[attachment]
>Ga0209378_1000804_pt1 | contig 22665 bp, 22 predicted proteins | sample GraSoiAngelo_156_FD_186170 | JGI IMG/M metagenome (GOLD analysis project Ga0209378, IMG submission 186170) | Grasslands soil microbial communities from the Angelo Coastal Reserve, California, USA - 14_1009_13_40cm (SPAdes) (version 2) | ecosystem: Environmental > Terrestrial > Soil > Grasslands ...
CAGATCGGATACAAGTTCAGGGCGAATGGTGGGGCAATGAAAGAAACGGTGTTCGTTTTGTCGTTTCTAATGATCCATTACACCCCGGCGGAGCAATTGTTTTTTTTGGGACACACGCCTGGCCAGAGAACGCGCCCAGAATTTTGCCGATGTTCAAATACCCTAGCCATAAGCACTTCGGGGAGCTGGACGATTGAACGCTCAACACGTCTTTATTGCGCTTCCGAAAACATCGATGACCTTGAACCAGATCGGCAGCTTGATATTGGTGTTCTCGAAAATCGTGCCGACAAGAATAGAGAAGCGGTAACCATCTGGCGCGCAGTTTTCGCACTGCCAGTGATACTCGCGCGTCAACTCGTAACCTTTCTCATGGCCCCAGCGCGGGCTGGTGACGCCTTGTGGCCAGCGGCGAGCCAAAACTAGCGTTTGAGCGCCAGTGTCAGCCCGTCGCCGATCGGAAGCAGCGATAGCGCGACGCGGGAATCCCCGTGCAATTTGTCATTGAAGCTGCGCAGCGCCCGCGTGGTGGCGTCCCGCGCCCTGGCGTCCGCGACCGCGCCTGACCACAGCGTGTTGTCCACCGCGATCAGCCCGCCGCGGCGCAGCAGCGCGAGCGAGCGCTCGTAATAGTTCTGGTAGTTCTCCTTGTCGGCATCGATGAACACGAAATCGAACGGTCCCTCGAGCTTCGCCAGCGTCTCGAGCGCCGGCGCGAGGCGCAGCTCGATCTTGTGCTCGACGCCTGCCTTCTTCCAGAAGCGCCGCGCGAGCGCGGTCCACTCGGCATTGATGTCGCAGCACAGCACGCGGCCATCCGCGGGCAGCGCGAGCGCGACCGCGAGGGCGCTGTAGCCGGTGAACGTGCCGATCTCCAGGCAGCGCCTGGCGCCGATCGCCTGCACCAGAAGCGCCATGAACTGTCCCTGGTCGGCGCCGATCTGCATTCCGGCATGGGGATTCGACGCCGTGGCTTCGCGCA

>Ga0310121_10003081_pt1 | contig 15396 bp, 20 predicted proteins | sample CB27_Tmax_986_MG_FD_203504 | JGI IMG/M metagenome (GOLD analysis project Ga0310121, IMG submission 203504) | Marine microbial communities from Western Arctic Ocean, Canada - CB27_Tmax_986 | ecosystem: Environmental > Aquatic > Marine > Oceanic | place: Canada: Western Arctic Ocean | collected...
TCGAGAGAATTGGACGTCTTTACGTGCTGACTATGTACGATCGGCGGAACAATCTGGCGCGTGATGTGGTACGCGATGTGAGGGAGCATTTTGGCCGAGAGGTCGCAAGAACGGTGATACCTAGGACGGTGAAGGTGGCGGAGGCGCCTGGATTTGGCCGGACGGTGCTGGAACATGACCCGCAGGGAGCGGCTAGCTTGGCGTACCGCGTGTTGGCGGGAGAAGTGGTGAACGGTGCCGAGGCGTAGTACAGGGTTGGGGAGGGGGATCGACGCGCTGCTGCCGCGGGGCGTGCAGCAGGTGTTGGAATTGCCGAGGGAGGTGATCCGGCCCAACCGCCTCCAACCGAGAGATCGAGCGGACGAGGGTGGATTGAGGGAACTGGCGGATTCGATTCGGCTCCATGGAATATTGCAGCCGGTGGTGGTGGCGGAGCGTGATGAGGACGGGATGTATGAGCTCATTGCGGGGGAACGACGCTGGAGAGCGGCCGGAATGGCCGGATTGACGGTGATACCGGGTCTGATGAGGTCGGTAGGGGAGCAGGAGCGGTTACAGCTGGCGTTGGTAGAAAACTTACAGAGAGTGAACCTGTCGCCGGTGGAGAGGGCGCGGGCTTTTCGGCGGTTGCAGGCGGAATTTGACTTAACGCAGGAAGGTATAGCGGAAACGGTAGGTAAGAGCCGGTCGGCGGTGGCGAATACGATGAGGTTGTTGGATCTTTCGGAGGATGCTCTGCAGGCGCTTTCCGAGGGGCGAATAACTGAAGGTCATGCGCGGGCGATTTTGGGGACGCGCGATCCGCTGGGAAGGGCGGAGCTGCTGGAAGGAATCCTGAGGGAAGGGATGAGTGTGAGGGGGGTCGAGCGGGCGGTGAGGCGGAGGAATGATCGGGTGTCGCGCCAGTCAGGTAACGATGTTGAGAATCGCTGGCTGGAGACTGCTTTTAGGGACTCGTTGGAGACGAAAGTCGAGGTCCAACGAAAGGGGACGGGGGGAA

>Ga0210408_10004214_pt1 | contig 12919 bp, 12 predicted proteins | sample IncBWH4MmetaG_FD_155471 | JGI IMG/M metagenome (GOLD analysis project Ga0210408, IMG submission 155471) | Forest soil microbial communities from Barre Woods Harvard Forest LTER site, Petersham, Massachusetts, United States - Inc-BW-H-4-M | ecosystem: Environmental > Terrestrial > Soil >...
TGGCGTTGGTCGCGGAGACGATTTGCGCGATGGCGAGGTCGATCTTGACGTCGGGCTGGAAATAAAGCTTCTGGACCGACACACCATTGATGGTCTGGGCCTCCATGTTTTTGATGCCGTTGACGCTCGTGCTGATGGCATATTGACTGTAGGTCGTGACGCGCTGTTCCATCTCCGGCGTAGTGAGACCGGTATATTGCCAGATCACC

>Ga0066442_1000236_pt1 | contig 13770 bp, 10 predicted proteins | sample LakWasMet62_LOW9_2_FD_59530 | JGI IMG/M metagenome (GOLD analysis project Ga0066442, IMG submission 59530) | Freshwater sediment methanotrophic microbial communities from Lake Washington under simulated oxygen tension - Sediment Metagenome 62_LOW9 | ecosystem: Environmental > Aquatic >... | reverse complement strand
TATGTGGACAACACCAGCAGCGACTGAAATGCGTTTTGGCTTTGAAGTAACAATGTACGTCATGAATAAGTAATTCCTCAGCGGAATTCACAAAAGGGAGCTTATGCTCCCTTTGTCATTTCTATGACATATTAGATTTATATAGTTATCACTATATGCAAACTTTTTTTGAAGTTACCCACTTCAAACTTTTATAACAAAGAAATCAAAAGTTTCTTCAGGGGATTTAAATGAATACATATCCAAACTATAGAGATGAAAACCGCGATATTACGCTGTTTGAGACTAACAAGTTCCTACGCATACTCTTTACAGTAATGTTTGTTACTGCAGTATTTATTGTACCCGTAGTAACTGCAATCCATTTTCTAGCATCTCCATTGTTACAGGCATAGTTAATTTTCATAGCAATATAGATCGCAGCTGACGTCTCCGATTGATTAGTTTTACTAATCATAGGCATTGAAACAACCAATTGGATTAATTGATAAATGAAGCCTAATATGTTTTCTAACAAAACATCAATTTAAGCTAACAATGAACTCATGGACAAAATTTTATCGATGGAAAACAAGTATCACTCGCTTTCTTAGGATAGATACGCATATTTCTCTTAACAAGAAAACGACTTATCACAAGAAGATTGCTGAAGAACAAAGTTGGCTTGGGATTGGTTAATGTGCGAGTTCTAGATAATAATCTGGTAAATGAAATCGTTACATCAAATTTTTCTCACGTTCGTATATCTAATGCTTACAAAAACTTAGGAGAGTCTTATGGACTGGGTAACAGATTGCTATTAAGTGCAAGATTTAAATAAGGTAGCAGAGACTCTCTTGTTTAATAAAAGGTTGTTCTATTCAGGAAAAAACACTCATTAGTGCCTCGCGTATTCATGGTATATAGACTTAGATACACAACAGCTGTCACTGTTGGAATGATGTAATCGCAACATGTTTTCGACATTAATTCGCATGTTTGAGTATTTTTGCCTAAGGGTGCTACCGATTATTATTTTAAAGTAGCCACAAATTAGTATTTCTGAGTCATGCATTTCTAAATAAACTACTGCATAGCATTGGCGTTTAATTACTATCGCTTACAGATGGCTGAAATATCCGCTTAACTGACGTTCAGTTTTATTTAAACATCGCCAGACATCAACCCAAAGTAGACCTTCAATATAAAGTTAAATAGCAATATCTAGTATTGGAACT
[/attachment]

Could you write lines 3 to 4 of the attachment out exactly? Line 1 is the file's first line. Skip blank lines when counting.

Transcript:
>Ga0310121_10003081_pt1 | contig 15396 bp, 20 predicted proteins | sample CB27_Tmax_986_MG_FD_203504 | JGI IMG/M metagenome (GOLD analysis project Ga0310121, IMG submission 203504) | Marine microbial communities from Western Arctic Ocean, Canada - CB27_Tmax_986 | ecosystem: Environmental > Aquatic > Marine > Oceanic | place: Canada: Western Arctic Ocean | collected...
TCGAGAGAATTGGACGTCTTTACGTGCTGACTATGTACGATCGGCGGAACAATCTGGCGCGTGATGTGGTACGCGATGTGAGGGAGCATTTTGGCCGAGAGGTCGCAAGAACGGTGATACCTAGGACGGTGAAGGTGGCGGAGGCGCCTGGATTTGGCCGGACGGTGCTGGAACATGACCCGCAGGGAGCGGCTAGCTTGGCGTACCGCGTGTTGGCGGGAGAAGTGGTGAACGGTGCCGAGGCGTAGTACAGGGTTGGGGAGGGGGATCGACGCGCTGCTGCCGCGGGGCGTGCAGCAGGTGTTGGAATTGCCGAGGGAGGTGATCCGGCCCAACCGCCTCCAACCGAGAGATCGAGCGGACGAGGGTGGATTGAGGGAACTGGCGGATTCGATTCGGCTCCATGGAATATTGCAGCCGGTGGTGGTGGCGGAGCGTGATGAGGACGGGATGTATGAGCTCATTGCGGGGGAACGACGCTGGAGAGCGGCCGGAATGGCCGGATTGACGGTGATACCGGGTCTGATGAGGTCGGTAGGGGAGCAGGAGCGGTTACAGCTGGCGTTGGTAGAAAACTTACAGAGAGTGAACCTGTCGCCGGTGGAGAGGGCGCGGGCTTTTCGGCGGTTGCAGGCGGAATTTGACTTAACGCAGGAAGGTATAGCGGAAACGGTAGGTAAGAGCCGGTCGGCGGTGGCGAATACGATGAGGTTGTTGGATCTTTCGGAGGATGCTCTGCAGGCGCTTTCCGAGGGGCGAATAACTGAAGGTCATGCGCGGGCGATTTTGGGGACGCGCGATCCGCTGGGAAGGGCGGAGCTGCTGGAAGGAATCCTGAGGGAAGGGATGAGTGTGAGGGGGGTCGAGCGGGCGGTGAGGCGGAGGAATGATCGGGTGTCGCGCCAGTCAGGTAACGATGTTGAGAATCGCTGGCTGGAGACTGCTTTTAGGGACTCGTTGGAGACGAAAGTCGAGGTCCAACGAAAGGGGACGGGGGGAA